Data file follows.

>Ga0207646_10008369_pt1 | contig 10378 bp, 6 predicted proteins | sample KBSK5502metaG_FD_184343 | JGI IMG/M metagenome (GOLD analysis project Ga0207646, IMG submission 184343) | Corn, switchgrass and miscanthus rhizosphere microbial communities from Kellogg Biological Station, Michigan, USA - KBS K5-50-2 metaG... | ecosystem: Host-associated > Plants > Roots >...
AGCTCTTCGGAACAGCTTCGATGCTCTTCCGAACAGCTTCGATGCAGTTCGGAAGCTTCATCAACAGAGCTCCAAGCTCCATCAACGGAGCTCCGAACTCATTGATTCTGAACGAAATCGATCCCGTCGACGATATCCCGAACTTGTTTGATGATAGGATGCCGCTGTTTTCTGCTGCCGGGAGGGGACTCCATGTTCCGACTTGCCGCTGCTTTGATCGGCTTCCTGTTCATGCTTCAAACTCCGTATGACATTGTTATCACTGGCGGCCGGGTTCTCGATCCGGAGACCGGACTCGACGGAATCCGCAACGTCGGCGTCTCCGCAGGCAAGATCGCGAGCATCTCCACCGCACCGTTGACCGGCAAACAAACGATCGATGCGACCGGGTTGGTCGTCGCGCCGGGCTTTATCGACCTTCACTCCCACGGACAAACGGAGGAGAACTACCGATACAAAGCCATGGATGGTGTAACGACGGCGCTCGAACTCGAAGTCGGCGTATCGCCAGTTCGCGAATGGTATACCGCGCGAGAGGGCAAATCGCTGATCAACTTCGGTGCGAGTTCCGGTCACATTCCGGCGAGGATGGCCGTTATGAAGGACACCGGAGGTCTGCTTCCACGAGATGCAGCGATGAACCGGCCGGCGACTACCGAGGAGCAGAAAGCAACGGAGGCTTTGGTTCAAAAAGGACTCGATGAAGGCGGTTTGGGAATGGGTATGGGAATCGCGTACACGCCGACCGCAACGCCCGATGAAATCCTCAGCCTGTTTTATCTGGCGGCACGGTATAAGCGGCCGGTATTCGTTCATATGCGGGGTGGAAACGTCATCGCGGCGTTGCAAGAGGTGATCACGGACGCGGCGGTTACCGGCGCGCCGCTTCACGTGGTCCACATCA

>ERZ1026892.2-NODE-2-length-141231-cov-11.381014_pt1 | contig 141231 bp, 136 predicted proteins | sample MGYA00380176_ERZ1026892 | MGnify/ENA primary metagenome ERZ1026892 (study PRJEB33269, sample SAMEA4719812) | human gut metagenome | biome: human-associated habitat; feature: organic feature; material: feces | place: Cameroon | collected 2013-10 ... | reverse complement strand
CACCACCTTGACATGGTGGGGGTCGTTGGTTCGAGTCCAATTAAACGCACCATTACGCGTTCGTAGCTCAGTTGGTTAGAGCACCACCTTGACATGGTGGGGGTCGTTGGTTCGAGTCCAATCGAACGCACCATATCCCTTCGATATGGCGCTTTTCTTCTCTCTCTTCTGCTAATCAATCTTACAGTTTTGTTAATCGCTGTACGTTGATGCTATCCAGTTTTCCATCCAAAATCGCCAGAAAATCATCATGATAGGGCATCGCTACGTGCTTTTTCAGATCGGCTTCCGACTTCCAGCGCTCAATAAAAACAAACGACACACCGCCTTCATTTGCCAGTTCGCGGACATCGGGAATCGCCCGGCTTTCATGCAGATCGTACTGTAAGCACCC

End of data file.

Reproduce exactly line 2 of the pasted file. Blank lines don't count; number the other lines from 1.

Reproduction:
AGCTCTTCGGAACAGCTTCGATGCTCTTCCGAACAGCTTCGATGCAGTTCGGAAGCTTCATCAACAGAGCTCCAAGCTCCATCAACGGAGCTCCGAACTCATTGATTCTGAACGAAATCGATCCCGTCGACGATATCCCGAACTTGTTTGATGATAGGATGCCGCTGTTTTCTGCTGCCGGGAGGGGACTCCATGTTCCGACTTGCCGCTGCTTTGATCGGCTTCCTGTTCATGCTTCAAACTCCGTATGACATTGTTATCACTGGCGGCCGGGTTCTCGATCCGGAGACCGGACTCGACGGAATCCGCAACGTCGGCGTCTCCGCAGGCAAGATCGCGAGCATCTCCACCGCACCGTTGACCGGCAAACAAACGATCGATGCGACCGGGTTGGTCGTCGCGCCGGGCTTTATCGACCTTCACTCCCACGGACAAACGGAGGAGAACTACCGATACAAAGCCATGGATGGTGTAACGACGGCGCTCGAACTCGAAGTCGGCGTATCGCCAGTTCGCGAATGGTATACCGCGCGAGAGGGCAAATCGCTGATCAACTTCGGTGCGAGTTCCGGTCACATTCCGGCGAGGATGGCCGTTATGAAGGACACCGGAGGTCTGCTTCCACGAGATGCAGCGATGAACCGGCCGGCGACTACCGAGGAGCAGAAAGCAACGGAGGCTTTGGTTCAAAAAGGACTCGATGAAGGCGGTTTGGGAATGGGTATGGGAATCGCGTACACGCCGACCGCAACGCCCGATGAAATCCTCAGCCTGTTTTATCTGGCGGCACGGTATAAGCGGCCGGTATTCGTTCATATGCGGGGTGGAAACGTCATCGCGGCGTTGCAAGAGGTGATCACGGACGCGGCGGTTACCGGCGCGCCGCTTCACGTGGTCCACATCA